On World Mental Health Day, Let’s Commit to Expanding Health Care Access

a counselor sees a patient in a sunlit office

As we observe World Mental Health Day, it’s important to acknowledge that far too many people still face hurdles when they try to receive care for a mental health or substance use challenge.

It doesn’t have to be that way. Many communities demonstrate every day what it looks like when barriers to access are broken down.

In Oklahoma, National Council member GRAND Mental Health is providing unparalleled crisis care and has distributed more than 8,000 iPads to clients and law enforcement, giving people throughout the communities it serves instant access to crisis services, reducing police interventions and reducing incarcerations.

Providing access has paid off countless times.

It paid off earlier this year when a student at Oklahoma State University used an iPad provided by GRAND to call for help. The student threatened suicide and declined to share her location, but the GPS-enabled iPad allowed staff to locate her and provide appropriate treatment.

It also paid off when a child called to report that she was in pain after taking over-the-counter drugs to complete suicide.

“My stomach hurts, please help,” she told crisis counselors.

Even though the child had traveled from Oklahoma to South Carolina to visit family, GRAND Mental Health staff determined her location and called first responders. They were able to remain in contact with her throughout the crisis and keep her awake until the child received the care she needed.

Providing widespread access to therapists and crisis counselors through the iPads has reduced inpatient hospitalizations by 93%, GRAND Mental Health CEO Larry Smith said.

In Syracuse, New York, another National Council member, Helio Health, is getting clients back on their feet by offering instant access to comprehensive care. They’re also providing crisis counseling, access to medication and access to intensive case management services, among other things.

In return, Helio Health has seen improvements in psychotropic medication use, long-acting injectable use, reduced emergency room use and reduced use of other crisis services among its clients. In addition, the model has helped Helio Health expand access to integrated care directly in 22 schools.

And no one is turned away.

“There are days when 20, 30, 40 people walk in who we’ve never seen before. If you have a behavioral health condition, we will make sure you get the services you need because we offer immediate access to care,” Helio Health President and CEO Jeremy Klemanski said. “It’s a complete ambulatory package. Whether it’s access to medication or case management or crisis counseling. Whether you need help with vocational or housing services. Even if you need help in the middle of the night.”

In Missouri, behavioral health clinics are serving nearly 30% more patients and have been able to provide same-day service to many clients, according to The New York Times.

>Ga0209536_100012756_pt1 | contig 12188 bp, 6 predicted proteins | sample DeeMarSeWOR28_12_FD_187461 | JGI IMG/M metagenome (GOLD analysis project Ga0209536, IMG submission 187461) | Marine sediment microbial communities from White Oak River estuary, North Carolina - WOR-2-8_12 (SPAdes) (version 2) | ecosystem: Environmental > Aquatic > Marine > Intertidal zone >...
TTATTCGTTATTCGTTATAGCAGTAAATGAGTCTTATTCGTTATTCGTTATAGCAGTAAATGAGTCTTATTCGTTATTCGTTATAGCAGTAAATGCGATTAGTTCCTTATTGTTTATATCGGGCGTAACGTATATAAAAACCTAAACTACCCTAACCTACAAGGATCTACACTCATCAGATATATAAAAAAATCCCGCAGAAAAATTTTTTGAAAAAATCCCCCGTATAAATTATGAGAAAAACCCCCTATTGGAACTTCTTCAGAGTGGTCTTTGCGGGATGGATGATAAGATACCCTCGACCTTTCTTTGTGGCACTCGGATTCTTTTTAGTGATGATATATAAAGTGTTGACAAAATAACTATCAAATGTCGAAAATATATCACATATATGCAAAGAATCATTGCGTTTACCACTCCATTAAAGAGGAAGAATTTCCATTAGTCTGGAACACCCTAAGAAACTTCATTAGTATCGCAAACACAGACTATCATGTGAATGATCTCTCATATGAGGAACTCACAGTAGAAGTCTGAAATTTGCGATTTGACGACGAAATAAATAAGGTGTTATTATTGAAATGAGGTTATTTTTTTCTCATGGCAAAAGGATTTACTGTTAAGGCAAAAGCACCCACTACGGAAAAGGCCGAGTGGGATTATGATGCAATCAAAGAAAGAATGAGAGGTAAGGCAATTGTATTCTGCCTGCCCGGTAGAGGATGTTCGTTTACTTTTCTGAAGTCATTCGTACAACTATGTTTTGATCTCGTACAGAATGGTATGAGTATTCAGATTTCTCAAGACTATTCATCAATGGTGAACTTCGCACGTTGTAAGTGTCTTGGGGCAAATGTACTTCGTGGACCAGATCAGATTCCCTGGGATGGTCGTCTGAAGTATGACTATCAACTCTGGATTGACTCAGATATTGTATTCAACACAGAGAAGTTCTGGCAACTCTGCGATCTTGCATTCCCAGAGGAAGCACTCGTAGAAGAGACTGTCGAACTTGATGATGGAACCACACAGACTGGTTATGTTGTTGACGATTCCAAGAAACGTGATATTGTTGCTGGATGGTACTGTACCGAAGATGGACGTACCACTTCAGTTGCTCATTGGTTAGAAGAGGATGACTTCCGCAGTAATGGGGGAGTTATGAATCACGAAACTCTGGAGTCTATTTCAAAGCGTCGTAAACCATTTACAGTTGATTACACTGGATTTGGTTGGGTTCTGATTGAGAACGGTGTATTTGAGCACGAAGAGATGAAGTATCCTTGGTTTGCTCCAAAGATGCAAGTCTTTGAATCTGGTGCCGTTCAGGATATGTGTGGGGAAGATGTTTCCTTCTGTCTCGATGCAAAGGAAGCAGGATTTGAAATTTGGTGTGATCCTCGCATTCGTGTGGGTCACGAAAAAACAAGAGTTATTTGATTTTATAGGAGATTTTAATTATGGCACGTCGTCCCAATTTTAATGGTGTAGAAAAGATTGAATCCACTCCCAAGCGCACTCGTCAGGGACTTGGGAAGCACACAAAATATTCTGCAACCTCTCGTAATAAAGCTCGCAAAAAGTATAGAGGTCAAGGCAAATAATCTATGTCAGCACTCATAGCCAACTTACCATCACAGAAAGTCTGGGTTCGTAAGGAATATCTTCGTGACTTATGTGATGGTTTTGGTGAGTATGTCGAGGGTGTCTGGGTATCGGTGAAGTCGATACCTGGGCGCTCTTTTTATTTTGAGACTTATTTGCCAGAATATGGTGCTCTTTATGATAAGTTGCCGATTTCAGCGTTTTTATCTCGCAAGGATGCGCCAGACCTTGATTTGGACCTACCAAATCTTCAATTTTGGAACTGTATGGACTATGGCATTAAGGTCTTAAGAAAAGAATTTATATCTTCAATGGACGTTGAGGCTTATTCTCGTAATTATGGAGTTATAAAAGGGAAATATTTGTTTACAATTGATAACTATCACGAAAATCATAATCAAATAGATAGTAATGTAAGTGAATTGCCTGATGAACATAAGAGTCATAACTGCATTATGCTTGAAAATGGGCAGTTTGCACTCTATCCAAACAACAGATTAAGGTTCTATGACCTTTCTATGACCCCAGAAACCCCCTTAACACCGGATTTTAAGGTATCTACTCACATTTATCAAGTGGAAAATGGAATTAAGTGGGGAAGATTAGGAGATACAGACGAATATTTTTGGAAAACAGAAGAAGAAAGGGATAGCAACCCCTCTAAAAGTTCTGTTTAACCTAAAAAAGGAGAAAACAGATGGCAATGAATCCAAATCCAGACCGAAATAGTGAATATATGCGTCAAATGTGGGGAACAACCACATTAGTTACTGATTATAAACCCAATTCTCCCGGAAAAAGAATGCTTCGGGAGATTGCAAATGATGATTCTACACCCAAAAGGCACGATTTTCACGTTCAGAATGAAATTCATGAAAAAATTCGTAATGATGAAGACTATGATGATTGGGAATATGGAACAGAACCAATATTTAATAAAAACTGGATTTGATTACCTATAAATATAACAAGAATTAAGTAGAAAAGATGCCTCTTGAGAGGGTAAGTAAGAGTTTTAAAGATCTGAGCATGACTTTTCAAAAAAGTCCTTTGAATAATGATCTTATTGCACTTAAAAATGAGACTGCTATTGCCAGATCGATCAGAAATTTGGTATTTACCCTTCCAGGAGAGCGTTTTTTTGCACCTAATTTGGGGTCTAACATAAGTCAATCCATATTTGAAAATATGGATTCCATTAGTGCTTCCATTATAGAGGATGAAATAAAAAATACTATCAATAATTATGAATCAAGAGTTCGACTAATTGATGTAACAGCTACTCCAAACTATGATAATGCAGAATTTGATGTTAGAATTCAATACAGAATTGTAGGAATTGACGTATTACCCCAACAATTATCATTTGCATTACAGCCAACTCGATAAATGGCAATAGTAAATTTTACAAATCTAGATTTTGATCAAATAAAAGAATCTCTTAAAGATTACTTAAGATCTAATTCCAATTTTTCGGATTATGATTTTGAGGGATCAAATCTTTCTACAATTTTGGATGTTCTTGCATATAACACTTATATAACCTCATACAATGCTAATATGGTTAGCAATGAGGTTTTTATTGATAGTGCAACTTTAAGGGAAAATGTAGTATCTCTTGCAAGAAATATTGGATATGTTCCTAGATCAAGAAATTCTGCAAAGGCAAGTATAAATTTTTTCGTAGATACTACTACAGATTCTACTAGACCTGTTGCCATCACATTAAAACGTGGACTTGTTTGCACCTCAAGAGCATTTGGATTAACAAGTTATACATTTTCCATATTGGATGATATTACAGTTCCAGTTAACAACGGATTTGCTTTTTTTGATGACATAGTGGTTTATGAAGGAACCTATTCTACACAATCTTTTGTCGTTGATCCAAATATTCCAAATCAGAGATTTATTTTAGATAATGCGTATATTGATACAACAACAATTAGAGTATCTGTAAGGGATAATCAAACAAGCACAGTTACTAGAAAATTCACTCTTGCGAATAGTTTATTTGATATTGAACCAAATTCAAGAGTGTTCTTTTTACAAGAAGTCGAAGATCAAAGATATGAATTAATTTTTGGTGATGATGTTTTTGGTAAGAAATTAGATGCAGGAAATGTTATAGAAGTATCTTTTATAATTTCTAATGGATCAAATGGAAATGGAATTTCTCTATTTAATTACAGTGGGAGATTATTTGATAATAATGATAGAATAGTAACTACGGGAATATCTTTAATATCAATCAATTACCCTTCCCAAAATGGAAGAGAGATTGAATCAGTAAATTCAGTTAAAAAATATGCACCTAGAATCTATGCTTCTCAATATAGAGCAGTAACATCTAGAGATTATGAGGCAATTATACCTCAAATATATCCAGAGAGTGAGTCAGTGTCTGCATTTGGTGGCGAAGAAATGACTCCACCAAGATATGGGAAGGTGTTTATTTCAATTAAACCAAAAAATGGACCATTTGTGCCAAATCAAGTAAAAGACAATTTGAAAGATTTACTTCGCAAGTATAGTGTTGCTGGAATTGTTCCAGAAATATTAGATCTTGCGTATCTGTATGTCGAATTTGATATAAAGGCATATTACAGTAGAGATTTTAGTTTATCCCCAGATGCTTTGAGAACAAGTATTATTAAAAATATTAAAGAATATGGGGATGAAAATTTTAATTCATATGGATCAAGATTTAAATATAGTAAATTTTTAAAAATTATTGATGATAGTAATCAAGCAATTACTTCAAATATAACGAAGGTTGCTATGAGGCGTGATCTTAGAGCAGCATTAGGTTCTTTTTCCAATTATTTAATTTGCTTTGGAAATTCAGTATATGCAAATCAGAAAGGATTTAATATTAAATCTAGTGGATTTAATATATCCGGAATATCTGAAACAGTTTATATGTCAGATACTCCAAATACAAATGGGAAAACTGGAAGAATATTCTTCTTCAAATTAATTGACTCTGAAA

In addition to building the infrastructure for mental health and substance use treatment services, clinics like those in Oklahoma, New York and Missouri are:

  • Improving integration of physical care with mental health and substance use care.
  • Eliminating wait lists so people receive care immediately.
  • Eliminating barriers to access among those traditionally underserved, including justice-involved individuals, veterans, older adults, youth and homeless.
  • Expanding the capacity of states to address the overdose crisis.
  • Establishing innovative partnerships with law enforcement, schools and hospitals to improve care, reduce recidivism and prevent hospital readmissions.

How are all those services being provided? Through Certified Community Behavioral Health Clinics (CCBHCs). Helio Health, GRAND Mental Health and Compass Health Network are three of the nearly 500 CCBHCs in the nation working diligently to improve health outcomes using this highly successful model.

Awareness about CCBHCs is slowly gaining traction. Recent passage of the Bipartisan Safer Communities Act is partly responsible. This new law was a down payment on funding for mental health and substance use care after decades of starving those services. We’re still paying for those policy failures, but CCBHCs provide an opportunity to quickly, efficiently fill gaping holes in mental health and substance use treatment.

The New York Times last week published a lengthy editorial endorsing the CCBHC model as a solution to repair our nation’s failed mental health policies and help those in need of treatment.

“CCBHCs are a bridge to health equity. They allow us to reach people who don’t have resources. If we could get a CCBHC within a short distance of everyone in this country, we would see a lot of changes, but it’s still too hard to access care,” Klemanski said.

Helio Health’s data illustrates how they have broken down barriers to access. Before it became a CCBHC, Helio Health’s outpatient clinic in Syracuse served 3,802 clients. Last year, in its fifth year as a CCBHC, Helio Health’s CCBHC served 8,054 clients – an increase of 112%.

GRAND Mental Health has 12,500 open charts at any one time, and now they have their sights set on reducing suicides in northeastern Oklahoma, where they’re based.

“We start with the outcome in mind and then we work to reach that outcome,” GRAND Mental Health Chief Operating Officer Josh Cantwell said. “We’re trying to treat communities, not just the people in them.”

As we observe World Mental Health Day, it’s important to remember that we may have a long way to go to eliminate barriers to access, but CCBHCs can help us overcome those barriers.

Author

Charles Ingoglia, MSW
President and CEO
National Council for Mental Wellbeing
See bio